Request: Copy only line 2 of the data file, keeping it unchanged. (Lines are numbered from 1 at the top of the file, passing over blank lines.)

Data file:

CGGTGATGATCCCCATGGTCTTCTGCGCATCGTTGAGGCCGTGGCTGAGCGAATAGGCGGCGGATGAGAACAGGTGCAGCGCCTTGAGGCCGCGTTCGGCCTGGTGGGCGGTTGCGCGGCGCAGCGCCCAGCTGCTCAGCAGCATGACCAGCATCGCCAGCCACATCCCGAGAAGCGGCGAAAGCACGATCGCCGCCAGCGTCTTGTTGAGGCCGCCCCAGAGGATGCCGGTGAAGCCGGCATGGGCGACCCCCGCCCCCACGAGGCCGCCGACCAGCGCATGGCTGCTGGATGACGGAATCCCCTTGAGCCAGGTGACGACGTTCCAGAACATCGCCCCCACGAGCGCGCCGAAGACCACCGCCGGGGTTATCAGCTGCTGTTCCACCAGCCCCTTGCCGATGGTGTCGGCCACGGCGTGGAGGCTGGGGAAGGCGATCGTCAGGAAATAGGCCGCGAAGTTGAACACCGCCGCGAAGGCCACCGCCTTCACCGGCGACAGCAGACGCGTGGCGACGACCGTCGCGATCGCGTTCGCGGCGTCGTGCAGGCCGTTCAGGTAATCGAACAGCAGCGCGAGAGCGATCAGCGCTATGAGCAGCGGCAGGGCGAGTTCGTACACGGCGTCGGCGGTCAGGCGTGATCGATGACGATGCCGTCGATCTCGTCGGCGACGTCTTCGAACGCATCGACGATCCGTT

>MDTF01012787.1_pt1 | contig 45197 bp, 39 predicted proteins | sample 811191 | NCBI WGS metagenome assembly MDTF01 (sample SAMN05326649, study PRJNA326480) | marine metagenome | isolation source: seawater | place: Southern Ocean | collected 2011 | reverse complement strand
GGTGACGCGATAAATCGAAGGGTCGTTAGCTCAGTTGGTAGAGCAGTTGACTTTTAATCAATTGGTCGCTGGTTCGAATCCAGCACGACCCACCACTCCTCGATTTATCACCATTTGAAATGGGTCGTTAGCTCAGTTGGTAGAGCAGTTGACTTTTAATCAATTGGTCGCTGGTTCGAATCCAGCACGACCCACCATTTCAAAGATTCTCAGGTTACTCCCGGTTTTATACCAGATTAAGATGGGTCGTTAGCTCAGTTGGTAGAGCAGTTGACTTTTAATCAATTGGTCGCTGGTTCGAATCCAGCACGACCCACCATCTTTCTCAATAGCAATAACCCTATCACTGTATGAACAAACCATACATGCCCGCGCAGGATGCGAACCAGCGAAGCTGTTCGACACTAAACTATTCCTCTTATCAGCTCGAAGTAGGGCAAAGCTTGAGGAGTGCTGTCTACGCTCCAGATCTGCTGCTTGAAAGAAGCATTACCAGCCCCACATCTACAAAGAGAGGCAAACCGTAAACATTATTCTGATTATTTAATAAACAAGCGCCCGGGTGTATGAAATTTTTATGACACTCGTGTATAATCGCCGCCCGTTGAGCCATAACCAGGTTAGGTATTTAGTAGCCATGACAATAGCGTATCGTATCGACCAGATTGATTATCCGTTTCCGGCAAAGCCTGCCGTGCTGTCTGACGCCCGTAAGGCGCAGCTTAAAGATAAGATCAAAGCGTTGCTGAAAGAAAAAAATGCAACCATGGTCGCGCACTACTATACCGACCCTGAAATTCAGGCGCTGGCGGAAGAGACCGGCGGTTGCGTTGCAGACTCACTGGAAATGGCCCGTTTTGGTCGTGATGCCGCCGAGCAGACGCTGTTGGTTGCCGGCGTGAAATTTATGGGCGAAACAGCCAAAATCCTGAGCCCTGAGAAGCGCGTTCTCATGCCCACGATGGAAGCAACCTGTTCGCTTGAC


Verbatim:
>MDTF01012787.1_pt1 | contig 45197 bp, 39 predicted proteins | sample 811191 | NCBI WGS metagenome assembly MDTF01 (sample SAMN05326649, study PRJNA326480) | marine metagenome | isolation source: seawater | place: Southern Ocean | collected 2011 | reverse complement strand